NON-UK RESIDENT PROPERTY CAPITAL GAINS

Disposing of Residential or Commercial Property in the UK
Non-UK resident landlords face a distinct set of rules when disposing of residential or commercial property in the UK. This includes commercial property like shops and offices, and agricultural land. The disposal could trigger a Capital Gains Tax (CGT) liability in the UK. Our team at can help you navigate these regulations, ensuring that you report your disposal correctly and pay the correct amount of tax due.
As a non-UK resident landlord, you will typically be subject to CGT on the sale of a UK property. This applies to both residential and commercial properties. Here are the rules that apply:
  • Non-UK residents are required to report all disposals of UK property or land, regardless of whether a gain or loss is made, to HM Revenue & Customs (HMRC) within 30 days of the conveyance date. The method of reporting is through a Non-Resident Capital Gains Tax (NRCGT) return.
  • If you’re already registered for Self-Assessment, you can choose to pay your CGT either straight away or as part of your Self-Assessment tax return.
  • For individuals : The rates for residential property are 18% or 28%, depending on their total taxable income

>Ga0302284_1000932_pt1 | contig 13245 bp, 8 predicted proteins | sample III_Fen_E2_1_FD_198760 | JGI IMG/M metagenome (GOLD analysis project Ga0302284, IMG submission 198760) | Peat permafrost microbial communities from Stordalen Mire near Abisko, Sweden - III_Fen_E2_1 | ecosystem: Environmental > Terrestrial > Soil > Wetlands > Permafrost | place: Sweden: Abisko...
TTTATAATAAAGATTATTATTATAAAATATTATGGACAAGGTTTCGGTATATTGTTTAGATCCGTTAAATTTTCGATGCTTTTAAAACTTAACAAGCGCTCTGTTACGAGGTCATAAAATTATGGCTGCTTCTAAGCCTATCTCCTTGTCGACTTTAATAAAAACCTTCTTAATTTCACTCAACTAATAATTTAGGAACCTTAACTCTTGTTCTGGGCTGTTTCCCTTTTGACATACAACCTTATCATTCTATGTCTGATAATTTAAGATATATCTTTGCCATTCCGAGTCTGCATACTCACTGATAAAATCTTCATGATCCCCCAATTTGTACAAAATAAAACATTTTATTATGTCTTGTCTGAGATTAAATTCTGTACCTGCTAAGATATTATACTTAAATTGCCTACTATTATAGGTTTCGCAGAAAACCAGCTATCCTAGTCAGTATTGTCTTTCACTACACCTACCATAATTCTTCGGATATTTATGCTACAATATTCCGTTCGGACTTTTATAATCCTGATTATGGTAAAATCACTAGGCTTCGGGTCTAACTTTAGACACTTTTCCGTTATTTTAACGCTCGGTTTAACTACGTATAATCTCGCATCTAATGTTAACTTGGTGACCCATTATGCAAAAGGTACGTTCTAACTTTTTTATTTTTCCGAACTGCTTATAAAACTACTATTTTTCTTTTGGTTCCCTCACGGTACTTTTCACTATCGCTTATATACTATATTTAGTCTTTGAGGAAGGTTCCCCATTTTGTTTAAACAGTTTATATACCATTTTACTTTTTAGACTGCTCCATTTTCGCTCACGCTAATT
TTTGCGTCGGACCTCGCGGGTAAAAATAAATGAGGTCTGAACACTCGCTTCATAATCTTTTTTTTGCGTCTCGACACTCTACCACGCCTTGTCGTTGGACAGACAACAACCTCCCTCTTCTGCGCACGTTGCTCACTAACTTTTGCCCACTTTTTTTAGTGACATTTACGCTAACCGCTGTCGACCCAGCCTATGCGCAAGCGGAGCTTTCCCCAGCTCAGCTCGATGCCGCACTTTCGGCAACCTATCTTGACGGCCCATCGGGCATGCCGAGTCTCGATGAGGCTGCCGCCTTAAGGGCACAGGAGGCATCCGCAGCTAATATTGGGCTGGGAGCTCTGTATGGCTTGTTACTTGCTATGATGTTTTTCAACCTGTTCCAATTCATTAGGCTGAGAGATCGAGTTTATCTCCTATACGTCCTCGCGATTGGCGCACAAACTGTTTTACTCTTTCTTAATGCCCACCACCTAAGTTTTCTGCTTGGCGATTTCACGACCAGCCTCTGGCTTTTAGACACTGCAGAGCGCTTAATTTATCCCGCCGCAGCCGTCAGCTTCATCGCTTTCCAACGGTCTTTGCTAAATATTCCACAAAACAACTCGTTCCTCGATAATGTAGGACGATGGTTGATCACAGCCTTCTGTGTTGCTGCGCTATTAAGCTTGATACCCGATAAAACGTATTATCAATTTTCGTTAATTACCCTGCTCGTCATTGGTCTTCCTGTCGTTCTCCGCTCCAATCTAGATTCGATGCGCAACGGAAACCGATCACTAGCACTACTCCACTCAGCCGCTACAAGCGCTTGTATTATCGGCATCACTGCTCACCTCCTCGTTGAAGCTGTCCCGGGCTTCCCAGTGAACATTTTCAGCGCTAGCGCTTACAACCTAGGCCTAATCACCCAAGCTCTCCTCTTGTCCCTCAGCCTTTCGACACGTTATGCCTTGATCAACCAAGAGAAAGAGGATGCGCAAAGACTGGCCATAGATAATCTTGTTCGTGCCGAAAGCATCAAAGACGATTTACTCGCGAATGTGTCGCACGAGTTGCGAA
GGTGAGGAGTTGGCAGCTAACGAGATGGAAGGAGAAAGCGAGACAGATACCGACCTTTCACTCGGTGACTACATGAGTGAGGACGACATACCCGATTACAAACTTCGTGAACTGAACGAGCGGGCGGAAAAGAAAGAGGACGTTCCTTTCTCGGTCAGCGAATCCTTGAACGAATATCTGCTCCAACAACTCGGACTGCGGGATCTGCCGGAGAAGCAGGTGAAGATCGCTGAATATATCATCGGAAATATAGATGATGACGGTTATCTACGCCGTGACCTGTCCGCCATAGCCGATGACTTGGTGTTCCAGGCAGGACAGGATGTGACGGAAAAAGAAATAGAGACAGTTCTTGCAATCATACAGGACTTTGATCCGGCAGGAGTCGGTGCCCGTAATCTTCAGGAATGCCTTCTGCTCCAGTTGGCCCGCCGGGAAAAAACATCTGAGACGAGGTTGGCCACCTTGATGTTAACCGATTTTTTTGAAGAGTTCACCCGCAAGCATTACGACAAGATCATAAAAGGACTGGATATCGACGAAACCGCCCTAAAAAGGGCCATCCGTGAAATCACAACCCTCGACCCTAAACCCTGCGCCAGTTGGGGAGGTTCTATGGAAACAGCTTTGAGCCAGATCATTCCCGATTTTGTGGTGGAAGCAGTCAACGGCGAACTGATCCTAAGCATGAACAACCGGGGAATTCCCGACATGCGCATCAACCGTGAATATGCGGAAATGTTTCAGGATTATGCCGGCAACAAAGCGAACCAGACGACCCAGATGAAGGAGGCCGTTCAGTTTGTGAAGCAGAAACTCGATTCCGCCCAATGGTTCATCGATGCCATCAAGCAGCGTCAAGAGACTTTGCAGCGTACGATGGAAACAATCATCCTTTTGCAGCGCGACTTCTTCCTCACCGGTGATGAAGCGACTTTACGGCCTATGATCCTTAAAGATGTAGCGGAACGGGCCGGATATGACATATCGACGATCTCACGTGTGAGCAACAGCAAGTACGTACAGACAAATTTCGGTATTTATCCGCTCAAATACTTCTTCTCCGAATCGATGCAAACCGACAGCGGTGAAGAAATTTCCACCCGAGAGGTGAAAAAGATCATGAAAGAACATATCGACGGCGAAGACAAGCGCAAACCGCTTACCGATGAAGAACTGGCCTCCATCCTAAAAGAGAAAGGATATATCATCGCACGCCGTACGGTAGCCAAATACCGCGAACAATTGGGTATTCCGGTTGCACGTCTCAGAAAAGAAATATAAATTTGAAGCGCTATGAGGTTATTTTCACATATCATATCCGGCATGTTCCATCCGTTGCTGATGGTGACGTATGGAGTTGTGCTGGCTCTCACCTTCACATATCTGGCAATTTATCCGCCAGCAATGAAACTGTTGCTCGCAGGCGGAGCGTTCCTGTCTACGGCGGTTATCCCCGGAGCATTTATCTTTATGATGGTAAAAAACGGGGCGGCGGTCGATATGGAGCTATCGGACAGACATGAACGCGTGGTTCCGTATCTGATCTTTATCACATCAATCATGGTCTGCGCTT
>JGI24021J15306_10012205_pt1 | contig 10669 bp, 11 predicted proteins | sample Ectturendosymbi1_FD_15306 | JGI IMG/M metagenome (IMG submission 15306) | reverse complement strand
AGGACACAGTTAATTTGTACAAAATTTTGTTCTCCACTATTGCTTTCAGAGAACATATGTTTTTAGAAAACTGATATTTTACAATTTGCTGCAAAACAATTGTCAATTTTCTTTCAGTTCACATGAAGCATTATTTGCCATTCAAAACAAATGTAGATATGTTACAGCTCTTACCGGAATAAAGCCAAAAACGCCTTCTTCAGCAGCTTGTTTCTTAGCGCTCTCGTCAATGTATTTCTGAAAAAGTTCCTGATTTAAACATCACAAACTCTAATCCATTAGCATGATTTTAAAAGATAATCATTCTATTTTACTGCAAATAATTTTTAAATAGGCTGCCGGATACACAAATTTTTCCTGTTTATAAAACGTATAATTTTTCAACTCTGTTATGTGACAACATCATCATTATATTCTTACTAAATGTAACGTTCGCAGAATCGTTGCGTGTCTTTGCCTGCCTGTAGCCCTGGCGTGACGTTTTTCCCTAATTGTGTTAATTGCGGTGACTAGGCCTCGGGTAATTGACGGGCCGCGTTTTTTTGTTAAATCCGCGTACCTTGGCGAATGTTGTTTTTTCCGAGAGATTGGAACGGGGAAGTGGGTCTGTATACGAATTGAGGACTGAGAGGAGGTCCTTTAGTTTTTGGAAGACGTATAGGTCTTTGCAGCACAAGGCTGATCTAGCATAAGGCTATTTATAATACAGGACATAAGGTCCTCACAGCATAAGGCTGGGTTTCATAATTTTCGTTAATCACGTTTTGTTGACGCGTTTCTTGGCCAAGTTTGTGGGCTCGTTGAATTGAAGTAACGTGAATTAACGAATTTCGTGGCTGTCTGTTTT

• For non-residential property : The rates are 10% or 20%.
  • For non-resident companies : The corporation tax rate applies, with currently 25% for an investment company and 19% for trading companies with profits under £50,000.
The gain or loss on a property is calculated by subtracting the original purchase price from the selling price, less other associated purchase, sale and improvements costs. When it comes to valuing the property, different methods can be used. Here are a few methods that could apply:
  • Actual Cost : This involves taking the original purchase price of the property.
  • Valuation as of April 2015 : For properties owned before April 2015, non-UK residents can choose to use the property’s market value at 5 April 2015 as the acquisition cost. This is also known as ‘rebasing’. This method could be beneficial if the property has gained significant value since it was originally purchased.
  • Time Apportionment : Alternatively, you can time-apportion the gain over the whole period of ownership. The part of the gain that relates to the period of ownership before 6 April 2015 is not subject to UK tax
It is worth mentioning that UK property held indirectly, for instance through a company or a trust, could also be subject to tax on its disposal. From April 2019, gains on indirect disposals are taxable where a person makes a disposal of an entity that derives 75% or more of its gross asset value from UK land. There’s an exemption if the person owns less than a 25% interest in the entity.
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